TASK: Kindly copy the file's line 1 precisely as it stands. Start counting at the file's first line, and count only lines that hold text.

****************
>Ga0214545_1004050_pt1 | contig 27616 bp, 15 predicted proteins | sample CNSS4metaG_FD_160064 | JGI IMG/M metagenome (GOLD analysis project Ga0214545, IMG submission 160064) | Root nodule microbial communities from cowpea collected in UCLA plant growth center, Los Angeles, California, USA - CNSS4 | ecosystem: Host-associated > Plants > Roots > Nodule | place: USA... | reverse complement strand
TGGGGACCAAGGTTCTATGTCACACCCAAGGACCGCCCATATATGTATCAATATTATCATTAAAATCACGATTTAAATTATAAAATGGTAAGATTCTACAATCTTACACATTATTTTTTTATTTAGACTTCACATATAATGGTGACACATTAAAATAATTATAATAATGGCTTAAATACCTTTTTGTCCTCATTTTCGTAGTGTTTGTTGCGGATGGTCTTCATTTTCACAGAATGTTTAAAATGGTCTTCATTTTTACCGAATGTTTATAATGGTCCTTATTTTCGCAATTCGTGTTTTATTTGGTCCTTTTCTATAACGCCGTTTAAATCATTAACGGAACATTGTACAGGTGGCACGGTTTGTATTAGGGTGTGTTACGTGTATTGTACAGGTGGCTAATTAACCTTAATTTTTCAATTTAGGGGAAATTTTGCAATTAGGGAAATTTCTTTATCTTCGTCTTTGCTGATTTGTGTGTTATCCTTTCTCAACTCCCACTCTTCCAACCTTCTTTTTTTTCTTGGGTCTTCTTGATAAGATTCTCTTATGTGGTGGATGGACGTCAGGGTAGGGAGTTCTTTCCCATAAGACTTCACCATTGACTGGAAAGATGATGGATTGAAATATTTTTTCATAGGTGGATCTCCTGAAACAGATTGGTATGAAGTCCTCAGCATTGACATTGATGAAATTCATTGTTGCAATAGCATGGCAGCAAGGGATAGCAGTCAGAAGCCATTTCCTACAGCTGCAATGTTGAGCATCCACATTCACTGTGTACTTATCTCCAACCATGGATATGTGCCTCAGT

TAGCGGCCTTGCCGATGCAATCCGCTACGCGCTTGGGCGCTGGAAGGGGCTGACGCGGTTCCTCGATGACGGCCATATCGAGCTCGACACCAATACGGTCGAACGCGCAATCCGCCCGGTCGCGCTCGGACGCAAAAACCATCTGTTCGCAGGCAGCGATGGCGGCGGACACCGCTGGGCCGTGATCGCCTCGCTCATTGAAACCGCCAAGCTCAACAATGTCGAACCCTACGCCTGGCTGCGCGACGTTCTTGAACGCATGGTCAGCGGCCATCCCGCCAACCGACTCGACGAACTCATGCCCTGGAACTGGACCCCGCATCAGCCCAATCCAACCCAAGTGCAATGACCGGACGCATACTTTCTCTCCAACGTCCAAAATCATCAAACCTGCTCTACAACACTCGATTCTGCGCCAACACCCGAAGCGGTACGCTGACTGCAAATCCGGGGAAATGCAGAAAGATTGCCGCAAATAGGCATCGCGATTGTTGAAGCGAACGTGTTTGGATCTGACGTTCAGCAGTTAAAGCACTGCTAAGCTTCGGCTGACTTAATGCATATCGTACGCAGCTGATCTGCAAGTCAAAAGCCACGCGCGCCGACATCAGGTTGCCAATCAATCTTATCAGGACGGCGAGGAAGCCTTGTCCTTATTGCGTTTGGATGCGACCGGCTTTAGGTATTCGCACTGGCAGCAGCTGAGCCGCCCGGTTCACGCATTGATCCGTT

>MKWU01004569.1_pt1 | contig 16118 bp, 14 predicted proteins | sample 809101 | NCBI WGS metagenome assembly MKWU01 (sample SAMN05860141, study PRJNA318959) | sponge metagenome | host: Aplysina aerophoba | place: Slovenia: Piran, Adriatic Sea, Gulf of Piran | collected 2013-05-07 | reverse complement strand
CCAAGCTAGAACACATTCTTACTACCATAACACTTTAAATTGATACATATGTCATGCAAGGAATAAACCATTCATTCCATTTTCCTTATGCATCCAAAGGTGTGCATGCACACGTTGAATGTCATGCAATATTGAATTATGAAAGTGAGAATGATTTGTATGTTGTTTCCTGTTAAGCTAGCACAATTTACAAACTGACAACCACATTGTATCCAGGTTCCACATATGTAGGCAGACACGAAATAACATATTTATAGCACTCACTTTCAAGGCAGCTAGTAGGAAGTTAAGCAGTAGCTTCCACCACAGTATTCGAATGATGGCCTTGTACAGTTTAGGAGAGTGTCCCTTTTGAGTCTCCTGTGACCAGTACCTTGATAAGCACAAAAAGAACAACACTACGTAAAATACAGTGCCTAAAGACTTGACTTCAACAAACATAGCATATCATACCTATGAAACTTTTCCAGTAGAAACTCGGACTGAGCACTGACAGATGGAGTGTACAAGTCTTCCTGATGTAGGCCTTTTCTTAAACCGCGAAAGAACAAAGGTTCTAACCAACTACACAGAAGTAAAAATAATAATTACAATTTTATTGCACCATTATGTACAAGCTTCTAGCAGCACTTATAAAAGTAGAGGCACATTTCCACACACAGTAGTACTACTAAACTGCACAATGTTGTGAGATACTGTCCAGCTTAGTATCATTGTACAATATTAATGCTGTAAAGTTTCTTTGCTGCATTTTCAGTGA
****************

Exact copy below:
>Ga0214545_1004050_pt1 | contig 27616 bp, 15 predicted proteins | sample CNSS4metaG_FD_160064 | JGI IMG/M metagenome (GOLD analysis project Ga0214545, IMG submission 160064) | Root nodule microbial communities from cowpea collected in UCLA plant growth center, Los Angeles, California, USA - CNSS4 | ecosystem: Host-associated > Plants > Roots > Nodule | place: USA... | reverse complement strand